Last week I was privileged to be in the “sweetest place on earth” Hershey Pennsylvania for a national conference with other Family and Consumer Science Educators. One of the sessions that I attended was focused on financial literacy with Dr. Barbara O’Neil and common goals based upon age. I found them very interesting, though challenging as I’m certain that I don’t advocate them as I should. As you read through them think about who you might encourage in the age groups to take more interest in their financial future? Starting young will make such a difference for their future.
In your 20’s
- Learn the basics of investing, start with something small and watch it grow
- Learn the basics of budgeting and live within a budget
- Start a 401 (k), 403 (b) or other retirement savings plan. With compound interest, waiting will never make up for getting an early start
- Make a plan for paying back student loans and building a good credit history
- Establish an emergency fund
In your 30’s
- Save as much as possible in retirement plans
- Evaluate home ownership and purchase a home if desired
- Build your investing expertise
- Boost job skills through additional certifications or continuing education
- Prepare basic estate planning documents
- Start an investment account for children
In your 40’s
- Max out retirement savings if at all possible
- Consult with financial advisors if needed
- Maintain adequate insurance and emergency savings
- Review and/or update estate planning documents
- Talk to your aging parents about their finances
In your 50’s
- Ramp up savings in peak earning years
- Rough out how much money you’ll need to live on after you leave work
- Pay off all of your debts except a low-rate mortgage
- Consider buying a retirement or vacation home
- Educate yourself about Social Security, your retirement savings plan and long-term care costs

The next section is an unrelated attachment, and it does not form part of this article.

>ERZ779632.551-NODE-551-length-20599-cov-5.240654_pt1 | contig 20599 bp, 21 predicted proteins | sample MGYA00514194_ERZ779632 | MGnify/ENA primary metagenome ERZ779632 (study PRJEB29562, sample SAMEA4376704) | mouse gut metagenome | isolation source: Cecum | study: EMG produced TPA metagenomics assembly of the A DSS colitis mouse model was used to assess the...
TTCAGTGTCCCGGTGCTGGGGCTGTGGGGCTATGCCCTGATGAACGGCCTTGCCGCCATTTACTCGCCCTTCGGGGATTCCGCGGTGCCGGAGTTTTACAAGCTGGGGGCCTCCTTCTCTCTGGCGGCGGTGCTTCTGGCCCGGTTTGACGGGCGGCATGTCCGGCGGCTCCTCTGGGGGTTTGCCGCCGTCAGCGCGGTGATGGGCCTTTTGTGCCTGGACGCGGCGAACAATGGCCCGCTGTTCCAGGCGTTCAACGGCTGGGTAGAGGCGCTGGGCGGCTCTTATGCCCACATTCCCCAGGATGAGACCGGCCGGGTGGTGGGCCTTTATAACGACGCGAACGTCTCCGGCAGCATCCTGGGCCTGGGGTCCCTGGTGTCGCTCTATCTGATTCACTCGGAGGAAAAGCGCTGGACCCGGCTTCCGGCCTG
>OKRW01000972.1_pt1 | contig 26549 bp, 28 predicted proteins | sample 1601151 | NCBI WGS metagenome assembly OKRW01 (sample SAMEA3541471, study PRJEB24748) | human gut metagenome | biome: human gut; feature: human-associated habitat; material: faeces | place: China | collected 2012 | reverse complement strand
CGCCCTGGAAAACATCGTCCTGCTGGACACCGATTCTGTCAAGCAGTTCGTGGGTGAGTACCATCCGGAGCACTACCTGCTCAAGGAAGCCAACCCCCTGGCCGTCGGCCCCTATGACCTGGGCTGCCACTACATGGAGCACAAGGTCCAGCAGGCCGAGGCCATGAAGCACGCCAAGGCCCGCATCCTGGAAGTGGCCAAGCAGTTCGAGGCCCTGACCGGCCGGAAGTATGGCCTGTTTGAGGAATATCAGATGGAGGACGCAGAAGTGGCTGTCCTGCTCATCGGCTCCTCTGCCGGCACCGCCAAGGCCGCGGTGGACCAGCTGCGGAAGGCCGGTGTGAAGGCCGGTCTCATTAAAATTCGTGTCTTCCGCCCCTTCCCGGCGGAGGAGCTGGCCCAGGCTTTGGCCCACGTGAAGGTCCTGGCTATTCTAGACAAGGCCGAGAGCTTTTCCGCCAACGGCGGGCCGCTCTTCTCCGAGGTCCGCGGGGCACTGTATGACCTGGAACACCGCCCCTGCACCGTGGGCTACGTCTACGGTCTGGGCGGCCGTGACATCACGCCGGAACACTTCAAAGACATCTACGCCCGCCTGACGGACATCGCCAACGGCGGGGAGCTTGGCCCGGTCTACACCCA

- Start preparing for your next milestone in life, what comes after retirement?
In your 60’s
- Start collecting Social Security
- Cash in on senior discounts
- Earmark funds for long term care expenses
- Educate yourself about Medicare and required minimum distributions at age 70.5
- Get more strategic about charitable gifting
- Prepare yourself psychologically for the “withdraw and spend” phase of life
After listening to the instructor, I realize that even though I’ve been teaching basic financial education for a long time, there are some things on this list that I’ve overlooked or not approached in the classes. I hope that these might be reminders to many of you as well? Sometimes, life just keeps us so “busy” that we fail to really plan for the future and before we know it, we are faced with another milestone. Take time this week to talk with your family, your spouse, and your children about your financial goals for the rest of the year and things you might really like to plan for in the future.
If creating a budget or increasing your credit score is something that you are interested in doing, please contact the Extension office to learn more about our Money 101 classes.
Melinda Hill is an OSU Extension Family & Consumer Sciences Educator and may be reached at 330-264-8722.
CFAES provides research and related educational programs to clientele on a nondiscriminatory basis. For more information, visit cfaesdiversity.osu.edu.